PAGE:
Walker was involved in another crash in September, investigators said, but it was not known how that would affect the current investigation. Walker obtained his commercial license required for school bus drivers in April, Hart said. Anyone with information about the crash or Walker’s driving history was asked to contact police. One witness, Hart said, was in a vehicle behind the bus.

It’s typical for investigators to be on the scene for about seven to 10 days. The complete investigation could take up to a year.

Millions of students ride in school buses every day in the United States, but deaths are rare. The National Highway Traffic Safety Administration in a May report that examined crash data from 2005 to 2014 found 53 school-age children had died in accidents while riding in “school transportation vehicles.”

Police said Tuesday they would not be releasing names of the victims because they are juveniles. But friends and loved ones have begun sharing their names and some nice memories.

Zyaira Mateen dreamed of being a doctor. But in the meantime, the 6-year-old loved to make others laugh with her silly antics, her mother said Tuesday.

“I can be sad and she would always do something funny, just to make you laugh,” Jasmine Mateen said.

Zyanna Harris, 10, was also among the dead.

Sisters Janesia and Ja’mya Butchee, both students at Woodmore, described Zyanna as “funny” and “joyful.”

Three other victims have also been identified by loved ones and media outlets. They are Cordayja Jones and Zoie Nash, both 9, and D’Myunn Brown, 6.

“We are heartbroken for all of our students and their families,” Interim Hamilton County Superintendent Kirk Kelly said at a sunrise news conference outside Woodmore Elementary School. “Yesterday was the worst day we have had for Woodmore and Hamilton County schools that I can recall in my life as an educator, as a parent and as a member of this community.”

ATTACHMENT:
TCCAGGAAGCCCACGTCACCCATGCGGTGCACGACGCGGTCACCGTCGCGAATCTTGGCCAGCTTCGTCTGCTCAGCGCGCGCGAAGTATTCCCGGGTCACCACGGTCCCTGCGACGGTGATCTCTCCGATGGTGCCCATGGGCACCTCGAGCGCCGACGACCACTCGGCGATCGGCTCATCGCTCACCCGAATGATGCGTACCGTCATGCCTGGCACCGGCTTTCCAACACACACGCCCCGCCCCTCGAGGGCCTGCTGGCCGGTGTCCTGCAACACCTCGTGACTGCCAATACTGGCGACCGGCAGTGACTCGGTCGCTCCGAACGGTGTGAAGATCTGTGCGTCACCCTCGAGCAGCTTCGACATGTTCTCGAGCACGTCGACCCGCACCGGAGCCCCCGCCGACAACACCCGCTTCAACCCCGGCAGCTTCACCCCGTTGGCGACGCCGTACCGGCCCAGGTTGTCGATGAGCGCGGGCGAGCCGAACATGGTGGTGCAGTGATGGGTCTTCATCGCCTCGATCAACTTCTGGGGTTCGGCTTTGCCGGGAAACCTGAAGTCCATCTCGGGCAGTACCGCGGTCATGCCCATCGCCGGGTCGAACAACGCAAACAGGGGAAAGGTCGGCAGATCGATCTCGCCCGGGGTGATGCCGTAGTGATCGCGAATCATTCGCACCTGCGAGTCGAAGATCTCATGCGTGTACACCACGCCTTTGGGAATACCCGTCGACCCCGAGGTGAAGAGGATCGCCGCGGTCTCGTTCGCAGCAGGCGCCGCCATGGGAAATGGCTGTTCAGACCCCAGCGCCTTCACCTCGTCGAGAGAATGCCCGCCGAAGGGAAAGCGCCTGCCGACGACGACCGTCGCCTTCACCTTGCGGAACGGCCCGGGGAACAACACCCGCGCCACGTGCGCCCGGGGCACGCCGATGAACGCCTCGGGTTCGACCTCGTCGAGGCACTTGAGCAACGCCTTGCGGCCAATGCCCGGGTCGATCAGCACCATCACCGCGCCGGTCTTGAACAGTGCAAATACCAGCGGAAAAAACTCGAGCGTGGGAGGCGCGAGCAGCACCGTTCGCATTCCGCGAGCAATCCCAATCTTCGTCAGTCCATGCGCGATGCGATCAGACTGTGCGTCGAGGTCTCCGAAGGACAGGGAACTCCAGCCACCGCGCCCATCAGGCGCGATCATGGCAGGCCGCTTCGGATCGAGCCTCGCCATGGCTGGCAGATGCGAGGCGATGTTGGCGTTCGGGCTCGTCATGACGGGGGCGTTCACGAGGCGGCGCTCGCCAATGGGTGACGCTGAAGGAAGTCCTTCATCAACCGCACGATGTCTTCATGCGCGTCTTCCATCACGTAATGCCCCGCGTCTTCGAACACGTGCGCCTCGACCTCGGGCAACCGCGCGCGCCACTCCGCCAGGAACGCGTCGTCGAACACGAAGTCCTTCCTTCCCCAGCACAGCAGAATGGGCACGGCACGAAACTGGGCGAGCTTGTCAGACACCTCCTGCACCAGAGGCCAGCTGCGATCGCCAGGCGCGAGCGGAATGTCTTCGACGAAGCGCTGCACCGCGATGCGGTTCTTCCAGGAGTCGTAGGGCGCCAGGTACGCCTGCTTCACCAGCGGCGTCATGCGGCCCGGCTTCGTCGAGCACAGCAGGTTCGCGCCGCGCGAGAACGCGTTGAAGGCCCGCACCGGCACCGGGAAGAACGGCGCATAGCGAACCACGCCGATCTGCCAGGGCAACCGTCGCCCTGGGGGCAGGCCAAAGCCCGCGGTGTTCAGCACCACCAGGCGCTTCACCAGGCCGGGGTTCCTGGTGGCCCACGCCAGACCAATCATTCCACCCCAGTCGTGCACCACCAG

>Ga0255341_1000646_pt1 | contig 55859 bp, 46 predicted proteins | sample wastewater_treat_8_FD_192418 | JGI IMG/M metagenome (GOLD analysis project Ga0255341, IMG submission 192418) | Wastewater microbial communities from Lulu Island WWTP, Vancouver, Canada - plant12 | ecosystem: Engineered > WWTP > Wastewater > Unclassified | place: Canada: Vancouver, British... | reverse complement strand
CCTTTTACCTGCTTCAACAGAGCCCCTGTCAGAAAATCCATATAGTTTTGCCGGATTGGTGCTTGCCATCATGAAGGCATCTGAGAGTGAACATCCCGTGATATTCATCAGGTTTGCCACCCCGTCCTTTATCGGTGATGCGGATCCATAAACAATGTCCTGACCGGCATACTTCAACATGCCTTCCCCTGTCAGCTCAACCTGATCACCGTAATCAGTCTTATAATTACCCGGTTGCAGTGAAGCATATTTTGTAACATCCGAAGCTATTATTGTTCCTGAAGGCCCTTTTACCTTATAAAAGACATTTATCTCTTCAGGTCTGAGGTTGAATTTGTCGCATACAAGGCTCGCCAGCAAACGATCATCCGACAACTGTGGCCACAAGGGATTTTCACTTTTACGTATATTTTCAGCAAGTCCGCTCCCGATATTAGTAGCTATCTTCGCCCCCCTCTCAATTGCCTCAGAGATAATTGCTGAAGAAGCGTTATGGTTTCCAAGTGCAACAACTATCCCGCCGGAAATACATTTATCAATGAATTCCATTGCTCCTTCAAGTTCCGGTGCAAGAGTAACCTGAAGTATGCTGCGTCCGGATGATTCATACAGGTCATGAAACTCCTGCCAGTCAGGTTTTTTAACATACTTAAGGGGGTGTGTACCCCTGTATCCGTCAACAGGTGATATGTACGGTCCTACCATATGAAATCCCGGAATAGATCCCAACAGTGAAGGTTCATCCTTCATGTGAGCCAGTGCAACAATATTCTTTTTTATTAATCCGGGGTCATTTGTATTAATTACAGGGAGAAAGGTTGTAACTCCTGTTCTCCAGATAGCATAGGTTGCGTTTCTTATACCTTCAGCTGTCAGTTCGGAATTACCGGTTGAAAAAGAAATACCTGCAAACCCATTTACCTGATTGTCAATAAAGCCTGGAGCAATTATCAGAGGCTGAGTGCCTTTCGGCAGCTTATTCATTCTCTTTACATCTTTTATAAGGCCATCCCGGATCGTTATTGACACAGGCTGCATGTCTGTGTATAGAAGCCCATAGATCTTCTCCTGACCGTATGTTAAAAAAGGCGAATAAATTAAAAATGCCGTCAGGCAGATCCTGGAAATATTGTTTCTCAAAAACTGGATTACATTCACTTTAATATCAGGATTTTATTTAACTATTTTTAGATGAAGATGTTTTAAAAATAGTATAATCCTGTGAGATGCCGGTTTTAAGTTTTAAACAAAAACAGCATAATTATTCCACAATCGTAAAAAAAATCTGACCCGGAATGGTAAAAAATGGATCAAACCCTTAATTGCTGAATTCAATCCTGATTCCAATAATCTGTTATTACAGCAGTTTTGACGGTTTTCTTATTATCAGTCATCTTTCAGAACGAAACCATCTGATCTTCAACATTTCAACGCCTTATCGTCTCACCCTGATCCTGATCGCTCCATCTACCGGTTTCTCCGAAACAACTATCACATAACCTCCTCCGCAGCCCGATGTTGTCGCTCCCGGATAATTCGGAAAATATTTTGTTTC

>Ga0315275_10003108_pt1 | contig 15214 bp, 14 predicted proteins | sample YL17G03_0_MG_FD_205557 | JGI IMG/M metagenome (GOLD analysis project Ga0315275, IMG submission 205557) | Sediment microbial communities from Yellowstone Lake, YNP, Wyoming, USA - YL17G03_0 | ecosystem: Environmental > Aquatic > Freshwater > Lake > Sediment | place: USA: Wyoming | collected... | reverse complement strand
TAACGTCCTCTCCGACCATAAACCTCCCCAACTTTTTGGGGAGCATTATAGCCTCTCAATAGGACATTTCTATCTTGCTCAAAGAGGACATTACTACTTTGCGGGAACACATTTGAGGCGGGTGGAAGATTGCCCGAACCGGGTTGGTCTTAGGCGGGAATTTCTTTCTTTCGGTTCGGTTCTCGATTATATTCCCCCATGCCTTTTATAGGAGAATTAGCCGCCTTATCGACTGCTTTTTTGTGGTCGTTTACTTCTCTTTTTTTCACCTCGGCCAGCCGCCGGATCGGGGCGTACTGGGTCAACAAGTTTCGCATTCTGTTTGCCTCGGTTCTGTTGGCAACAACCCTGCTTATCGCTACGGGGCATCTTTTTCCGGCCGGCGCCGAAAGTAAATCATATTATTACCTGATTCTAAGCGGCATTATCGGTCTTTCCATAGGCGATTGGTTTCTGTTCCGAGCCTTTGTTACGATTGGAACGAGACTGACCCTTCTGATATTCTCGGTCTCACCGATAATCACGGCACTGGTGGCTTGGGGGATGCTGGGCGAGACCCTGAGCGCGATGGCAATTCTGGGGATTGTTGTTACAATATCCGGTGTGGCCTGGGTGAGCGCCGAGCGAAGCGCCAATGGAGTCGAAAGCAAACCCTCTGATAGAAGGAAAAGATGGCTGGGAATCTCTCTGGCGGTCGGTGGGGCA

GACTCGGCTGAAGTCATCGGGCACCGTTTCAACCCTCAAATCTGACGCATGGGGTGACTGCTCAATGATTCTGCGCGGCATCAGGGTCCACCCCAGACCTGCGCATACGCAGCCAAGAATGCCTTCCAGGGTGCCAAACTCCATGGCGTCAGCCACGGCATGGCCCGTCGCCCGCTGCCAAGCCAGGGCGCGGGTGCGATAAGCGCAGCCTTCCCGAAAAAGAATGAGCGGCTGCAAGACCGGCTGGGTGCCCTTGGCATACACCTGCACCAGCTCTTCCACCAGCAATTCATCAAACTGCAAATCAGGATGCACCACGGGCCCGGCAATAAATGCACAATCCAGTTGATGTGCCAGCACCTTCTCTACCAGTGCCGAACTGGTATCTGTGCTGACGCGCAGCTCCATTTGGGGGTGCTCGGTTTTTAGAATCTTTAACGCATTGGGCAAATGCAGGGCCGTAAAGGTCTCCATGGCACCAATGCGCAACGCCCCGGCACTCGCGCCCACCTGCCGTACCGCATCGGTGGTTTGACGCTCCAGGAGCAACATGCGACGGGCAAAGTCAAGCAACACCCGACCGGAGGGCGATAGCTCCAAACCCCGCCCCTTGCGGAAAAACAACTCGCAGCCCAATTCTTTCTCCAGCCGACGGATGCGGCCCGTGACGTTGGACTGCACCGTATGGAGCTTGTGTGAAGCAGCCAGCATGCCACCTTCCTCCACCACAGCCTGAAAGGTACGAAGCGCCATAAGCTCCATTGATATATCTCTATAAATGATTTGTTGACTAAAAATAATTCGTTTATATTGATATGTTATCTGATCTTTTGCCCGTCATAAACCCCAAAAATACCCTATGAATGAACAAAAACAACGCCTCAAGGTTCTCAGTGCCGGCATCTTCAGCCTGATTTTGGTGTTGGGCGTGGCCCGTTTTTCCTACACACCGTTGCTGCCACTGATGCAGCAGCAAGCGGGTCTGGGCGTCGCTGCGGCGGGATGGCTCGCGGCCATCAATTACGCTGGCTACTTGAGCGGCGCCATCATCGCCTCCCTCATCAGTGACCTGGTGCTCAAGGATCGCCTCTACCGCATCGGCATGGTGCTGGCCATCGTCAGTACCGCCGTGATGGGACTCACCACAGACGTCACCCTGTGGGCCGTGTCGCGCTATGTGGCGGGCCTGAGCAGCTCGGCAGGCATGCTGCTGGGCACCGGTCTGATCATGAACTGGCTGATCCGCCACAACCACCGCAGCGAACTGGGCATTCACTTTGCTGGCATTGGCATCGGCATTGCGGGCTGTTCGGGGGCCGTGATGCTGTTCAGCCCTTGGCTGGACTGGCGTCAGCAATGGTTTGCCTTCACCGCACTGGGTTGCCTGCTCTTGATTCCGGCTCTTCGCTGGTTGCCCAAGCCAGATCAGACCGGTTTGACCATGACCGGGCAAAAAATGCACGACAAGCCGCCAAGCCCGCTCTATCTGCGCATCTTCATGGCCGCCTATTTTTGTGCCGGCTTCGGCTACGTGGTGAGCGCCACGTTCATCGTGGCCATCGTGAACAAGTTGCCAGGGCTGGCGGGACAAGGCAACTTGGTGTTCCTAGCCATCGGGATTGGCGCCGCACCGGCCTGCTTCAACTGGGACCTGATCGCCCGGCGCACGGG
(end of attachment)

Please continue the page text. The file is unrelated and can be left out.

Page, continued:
Woodmore was open on Tuesday, the last day before the Thanksgiving break. School officials said counselors were on site Tuesday for students and employees.

Of the 37 students on the bus, six remained in critical condition late Tuesday and six were in stable condition, hospital doctors said. Nineteen students were treated and released late Monday.

At New Monumental Baptist Church Tuesday, Pastor Roderick Ware led a packed gathering in prayer. Family members of the children were in the crowd.

“We suffer with you. Our hearts ache with you,” he said.

But he also offered a note of hope.

“Yesterday afternoon those babies put their wings on,” he said. “They’re free. I want you to know they’re ok. God’s got them.”

Erlanger Hospital was flooded with offers of support, including food and teddy bears. Dr. Lisa Smith, a pediatric surgeon, urged those wanting to help to consider donating blood, particularly those who are O negative. A community fund to assist families affected by the crash has been established by area civic organizations.

“The Woodmore Fund has now been set up at the Community Foundation of Greater Chattanooga to help those impacted by the tragic bus crash in Chattanooga on November 21,” the elementary school said in a statement. “The Community Foundation will be working in partnership with United Way of Greater Chattanooga to ensure these funds are dispersed effectively and efficiently to those in need.”